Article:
Nick Mason's Sauceful of Secrets is the Best Pink Floyd Experience in Decades

Saucerful of Secrets, from earlier in the tour, with all the colors you can imagine.EXPAND
Saucerful of Secrets, from earlier in the tour, with all the colors you can imagine.
Photo by Jill Furmanovsky
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Nick Mason's Saucerful of Secrets
Jones Hall
March 25, 2K19

In a vacuum, calling Nick Mason “the heartbeat of Pink Floyd” seems just a bit too on the nose. He's the drummer, yes, and drum beats are close to heartbeats, but the phrase itself feels a bit like forced poetry. But then you see his Saucerful of Secrets band live and you realize it's actually the perfect nickname for him. Nick Mason has always been the constant, the guy was there at the start and at the end, the only one to play on every Pink Floyd record, and the one who actually thinks a reunion tour wouldn't be the worst thing in the world.

And you can't blame him for that. When the man sits behind a drum set, he can still bring the thunder, and his playing remains sharp as ever. But alas, when the rest of your band doesn't want to play anymore, you have to take matters into your own hands.

And for the first time in decades, the music of Pink Floyd has a proper steward in Mason. He's dug deep when putting together the setlist for this tour, and along with some powerhouse performers he's proving that the blockbuster Pink Floyd records might not have all the great songs. The show is filled with some incredible set piece performances, from the blistering opening of “Interstellar Overdrive” to an earth-crumbling “Set the Controls for the Heart of the Sun” to a version of “One of These Days” that will make you feel like you're in the last act of 2001: A Space Odyssey if you close your eyes while it unfolds.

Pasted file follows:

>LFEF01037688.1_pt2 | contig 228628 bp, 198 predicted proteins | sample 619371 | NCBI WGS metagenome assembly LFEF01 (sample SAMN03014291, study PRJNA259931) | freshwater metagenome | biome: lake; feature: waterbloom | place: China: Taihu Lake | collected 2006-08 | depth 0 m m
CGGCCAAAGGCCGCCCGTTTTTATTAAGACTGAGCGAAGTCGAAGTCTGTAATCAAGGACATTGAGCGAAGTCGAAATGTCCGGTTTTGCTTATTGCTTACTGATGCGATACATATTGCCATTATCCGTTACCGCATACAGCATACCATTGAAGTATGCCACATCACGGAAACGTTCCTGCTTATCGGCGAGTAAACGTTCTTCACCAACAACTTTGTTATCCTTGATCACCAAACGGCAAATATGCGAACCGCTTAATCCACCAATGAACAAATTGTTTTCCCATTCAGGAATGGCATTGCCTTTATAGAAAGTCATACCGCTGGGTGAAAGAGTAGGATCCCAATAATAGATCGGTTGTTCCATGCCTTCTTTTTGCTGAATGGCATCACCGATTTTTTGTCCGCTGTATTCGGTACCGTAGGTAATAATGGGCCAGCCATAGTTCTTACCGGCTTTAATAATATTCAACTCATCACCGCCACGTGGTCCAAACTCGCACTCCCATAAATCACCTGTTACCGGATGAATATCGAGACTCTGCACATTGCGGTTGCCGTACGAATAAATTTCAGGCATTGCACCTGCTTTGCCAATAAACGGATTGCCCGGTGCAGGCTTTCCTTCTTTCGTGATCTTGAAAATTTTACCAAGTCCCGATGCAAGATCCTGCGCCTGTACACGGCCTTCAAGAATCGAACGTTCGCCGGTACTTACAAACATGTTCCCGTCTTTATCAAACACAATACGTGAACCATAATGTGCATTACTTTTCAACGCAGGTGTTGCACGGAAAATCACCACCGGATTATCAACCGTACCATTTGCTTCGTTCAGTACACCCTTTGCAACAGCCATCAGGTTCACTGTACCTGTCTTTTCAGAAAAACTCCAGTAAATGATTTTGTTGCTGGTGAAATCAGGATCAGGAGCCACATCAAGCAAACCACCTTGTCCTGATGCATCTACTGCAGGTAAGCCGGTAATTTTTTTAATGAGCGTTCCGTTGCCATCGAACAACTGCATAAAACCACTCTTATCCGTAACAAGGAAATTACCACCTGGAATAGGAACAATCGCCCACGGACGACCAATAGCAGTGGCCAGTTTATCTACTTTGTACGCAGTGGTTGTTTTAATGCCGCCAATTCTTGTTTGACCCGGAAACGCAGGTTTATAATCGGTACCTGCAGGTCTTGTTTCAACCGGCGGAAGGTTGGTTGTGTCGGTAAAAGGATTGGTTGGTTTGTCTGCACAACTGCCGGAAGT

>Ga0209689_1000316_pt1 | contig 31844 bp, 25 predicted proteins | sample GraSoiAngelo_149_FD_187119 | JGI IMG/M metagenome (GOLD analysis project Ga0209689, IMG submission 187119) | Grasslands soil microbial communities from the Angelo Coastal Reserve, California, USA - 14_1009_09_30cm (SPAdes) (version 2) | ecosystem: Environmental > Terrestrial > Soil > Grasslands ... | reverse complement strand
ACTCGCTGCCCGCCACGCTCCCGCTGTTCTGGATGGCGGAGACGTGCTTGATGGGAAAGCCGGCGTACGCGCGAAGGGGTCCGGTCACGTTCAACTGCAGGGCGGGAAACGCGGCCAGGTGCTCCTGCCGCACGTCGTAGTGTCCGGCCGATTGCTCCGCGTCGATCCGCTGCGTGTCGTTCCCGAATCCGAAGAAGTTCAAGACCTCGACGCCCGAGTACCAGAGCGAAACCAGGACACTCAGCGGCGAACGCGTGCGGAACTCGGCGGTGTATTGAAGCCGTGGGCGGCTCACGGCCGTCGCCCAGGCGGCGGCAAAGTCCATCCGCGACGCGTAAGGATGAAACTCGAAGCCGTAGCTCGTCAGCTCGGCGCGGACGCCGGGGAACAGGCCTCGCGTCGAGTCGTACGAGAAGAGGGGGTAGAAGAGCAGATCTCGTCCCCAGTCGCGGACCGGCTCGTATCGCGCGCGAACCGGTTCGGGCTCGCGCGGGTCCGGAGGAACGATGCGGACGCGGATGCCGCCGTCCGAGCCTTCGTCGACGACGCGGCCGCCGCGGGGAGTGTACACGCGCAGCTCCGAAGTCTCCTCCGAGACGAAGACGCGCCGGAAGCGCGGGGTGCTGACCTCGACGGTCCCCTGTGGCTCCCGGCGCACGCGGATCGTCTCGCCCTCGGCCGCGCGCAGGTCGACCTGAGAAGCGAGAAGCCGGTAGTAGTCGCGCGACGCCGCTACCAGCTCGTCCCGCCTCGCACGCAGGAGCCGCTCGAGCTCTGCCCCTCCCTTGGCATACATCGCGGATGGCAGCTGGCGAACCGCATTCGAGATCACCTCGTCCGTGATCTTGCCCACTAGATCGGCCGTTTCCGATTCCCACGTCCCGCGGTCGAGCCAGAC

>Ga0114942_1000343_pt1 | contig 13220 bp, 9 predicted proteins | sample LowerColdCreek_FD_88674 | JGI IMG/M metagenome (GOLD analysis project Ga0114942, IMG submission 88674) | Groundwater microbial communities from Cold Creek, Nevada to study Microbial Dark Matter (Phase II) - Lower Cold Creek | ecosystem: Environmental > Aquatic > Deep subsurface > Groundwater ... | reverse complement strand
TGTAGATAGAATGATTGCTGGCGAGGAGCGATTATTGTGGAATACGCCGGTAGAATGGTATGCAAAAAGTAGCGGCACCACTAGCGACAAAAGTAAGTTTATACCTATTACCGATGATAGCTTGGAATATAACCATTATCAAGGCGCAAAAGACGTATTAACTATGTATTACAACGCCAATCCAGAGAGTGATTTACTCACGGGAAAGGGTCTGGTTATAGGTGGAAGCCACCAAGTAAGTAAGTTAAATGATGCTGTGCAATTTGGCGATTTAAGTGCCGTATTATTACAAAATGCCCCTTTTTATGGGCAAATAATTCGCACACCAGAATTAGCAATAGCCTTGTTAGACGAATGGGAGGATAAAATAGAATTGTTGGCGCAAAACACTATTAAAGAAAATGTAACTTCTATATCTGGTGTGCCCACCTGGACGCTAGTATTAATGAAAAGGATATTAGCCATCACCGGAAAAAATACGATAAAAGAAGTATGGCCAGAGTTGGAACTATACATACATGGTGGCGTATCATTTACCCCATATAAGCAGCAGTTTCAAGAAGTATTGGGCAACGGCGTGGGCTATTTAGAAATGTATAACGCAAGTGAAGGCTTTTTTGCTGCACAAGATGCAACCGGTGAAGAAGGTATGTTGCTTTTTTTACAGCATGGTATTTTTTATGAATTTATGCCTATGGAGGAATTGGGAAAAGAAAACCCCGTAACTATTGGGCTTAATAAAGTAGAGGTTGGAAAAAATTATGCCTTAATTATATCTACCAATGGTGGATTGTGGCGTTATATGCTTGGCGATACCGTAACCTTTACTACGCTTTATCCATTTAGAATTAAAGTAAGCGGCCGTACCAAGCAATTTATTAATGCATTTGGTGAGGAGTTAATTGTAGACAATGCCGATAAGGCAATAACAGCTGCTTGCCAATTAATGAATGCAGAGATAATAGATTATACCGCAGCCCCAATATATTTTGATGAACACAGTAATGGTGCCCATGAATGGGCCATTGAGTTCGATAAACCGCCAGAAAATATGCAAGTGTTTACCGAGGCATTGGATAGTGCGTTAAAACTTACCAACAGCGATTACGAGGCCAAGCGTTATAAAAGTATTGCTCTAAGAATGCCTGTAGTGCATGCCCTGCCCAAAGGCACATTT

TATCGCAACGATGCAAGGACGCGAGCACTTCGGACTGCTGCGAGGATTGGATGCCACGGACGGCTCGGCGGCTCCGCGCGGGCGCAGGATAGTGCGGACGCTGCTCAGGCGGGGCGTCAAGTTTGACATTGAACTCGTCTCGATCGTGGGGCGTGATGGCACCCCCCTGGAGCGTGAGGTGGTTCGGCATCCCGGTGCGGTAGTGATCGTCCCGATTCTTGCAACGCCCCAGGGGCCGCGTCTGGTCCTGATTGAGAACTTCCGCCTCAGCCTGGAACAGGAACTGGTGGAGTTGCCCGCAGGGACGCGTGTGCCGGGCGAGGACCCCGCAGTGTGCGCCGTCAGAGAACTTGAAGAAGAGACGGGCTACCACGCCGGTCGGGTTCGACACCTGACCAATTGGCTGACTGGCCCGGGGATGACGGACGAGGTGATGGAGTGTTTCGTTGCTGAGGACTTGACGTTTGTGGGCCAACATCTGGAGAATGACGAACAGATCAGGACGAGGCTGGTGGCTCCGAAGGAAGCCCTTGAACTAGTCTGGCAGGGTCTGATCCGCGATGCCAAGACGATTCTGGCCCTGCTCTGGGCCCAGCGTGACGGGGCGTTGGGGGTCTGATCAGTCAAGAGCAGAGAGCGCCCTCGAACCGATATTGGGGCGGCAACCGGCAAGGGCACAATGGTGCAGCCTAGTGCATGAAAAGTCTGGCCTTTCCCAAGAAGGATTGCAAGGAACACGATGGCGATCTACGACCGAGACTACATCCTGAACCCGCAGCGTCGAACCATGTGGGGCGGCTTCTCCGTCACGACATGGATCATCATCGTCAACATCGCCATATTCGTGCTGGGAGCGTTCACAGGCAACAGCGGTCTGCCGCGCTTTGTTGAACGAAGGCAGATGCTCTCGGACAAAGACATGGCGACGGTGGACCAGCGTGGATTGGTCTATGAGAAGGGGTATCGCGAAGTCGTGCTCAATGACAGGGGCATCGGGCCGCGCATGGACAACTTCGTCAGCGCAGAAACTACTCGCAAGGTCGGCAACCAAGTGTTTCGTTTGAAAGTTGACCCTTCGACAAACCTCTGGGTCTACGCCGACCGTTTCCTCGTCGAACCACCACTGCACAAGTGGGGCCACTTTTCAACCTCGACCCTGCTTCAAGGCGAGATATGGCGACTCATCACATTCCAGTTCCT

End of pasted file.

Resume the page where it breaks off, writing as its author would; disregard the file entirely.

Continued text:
And unlike the other living members of the group, Mason looks like he's having an absolute blast performing. A Roger Waters' show has its levity – depending on where you fall on the political spectrum – but it's still a show full of dark material. Meanwhile, Mason is ending his shows with the cheeky “Point Me at the Sky” which is pure delight.

There's a reason every review of this show goes on at length about how it feels like a miracle or a revelation because this is a show that many fans never thought could exist. Some of these songs Pink Floyd themselves never touched live. But here they are, alive and vibrant, ready for their time in the spotlight. It's all well deserved. Nick Mason's Saucerful of Secrets shows off what made Pink Floyd interesting and special, all without a single brick in the wall or trip around the moon. The heartbeat goes on, for now at least.

Personal Bias: While Roger Waters' Us + Them Tour remains my favorite concert experience of all time, I loved this show about as much just in a different way. There have been multiple times in my life where I've gone through heavy Pink Floyd phases, and while sometimes I forget just how much they mean to me, it's never a bad day when I'm reminded of that.

The Crowd: Well, I've never smelled pot in the air at Jones Hall before this.

Overheard in the Crowd: “She's just got to be in the front row of that Phil Collins show,” a man explained about a friend, with perhaps just a hint of disdain in his voice. Come now, friend, Phil Collins is going to sing “Invisible Touch” and it's going to be amazing.

Random Notebook Dump: It's kind of hilarious to me that this show exists with so many “Wow, I never thought I'd get to hear that song live” deep cuts and yet there are still some people out there upset because certain songs didn't make the cut. Have you considered that maybe they're holding back “Cymbaline” for the next tour? But since we're here, allow me to say that the middle section of “If” would sound pretty sweet with some “Echoes” in there.

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